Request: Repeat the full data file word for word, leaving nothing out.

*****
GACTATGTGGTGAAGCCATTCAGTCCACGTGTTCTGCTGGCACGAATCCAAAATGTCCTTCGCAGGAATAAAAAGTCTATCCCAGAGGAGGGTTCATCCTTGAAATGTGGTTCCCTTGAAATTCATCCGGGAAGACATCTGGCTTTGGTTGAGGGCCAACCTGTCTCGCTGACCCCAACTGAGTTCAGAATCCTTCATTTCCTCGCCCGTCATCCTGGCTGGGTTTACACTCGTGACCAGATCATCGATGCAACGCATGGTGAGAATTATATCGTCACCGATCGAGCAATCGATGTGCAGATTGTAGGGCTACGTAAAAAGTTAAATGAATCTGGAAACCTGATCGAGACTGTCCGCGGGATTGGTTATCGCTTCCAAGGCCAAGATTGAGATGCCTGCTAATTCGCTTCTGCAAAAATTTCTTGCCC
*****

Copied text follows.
GACTATGTGGTGAAGCCATTCAGTCCACGTGTTCTGCTGGCACGAATCCAAAATGTCCTTCGCAGGAATAAAAAGTCTATCCCAGAGGAGGGTTCATCCTTGAAATGTGGTTCCCTTGAAATTCATCCGGGAAGACATCTGGCTTTGGTTGAGGGCCAACCTGTCTCGCTGACCCCAACTGAGTTCAGAATCCTTCATTTCCTCGCCCGTCATCCTGGCTGGGTTTACACTCGTGACCAGATCATCGATGCAACGCATGGTGAGAATTATATCGTCACCGATCGAGCAATCGATGTGCAGATTGTAGGGCTACGTAAAAAGTTAAATGAATCTGGAAACCTGATCGAGACTGTCCGCGGGATTGGTTATCGCTTCCAAGGCCAAGATTGAGATGCCTGCTAATTCGCTTCTGCAAAAATTTCTTGCCC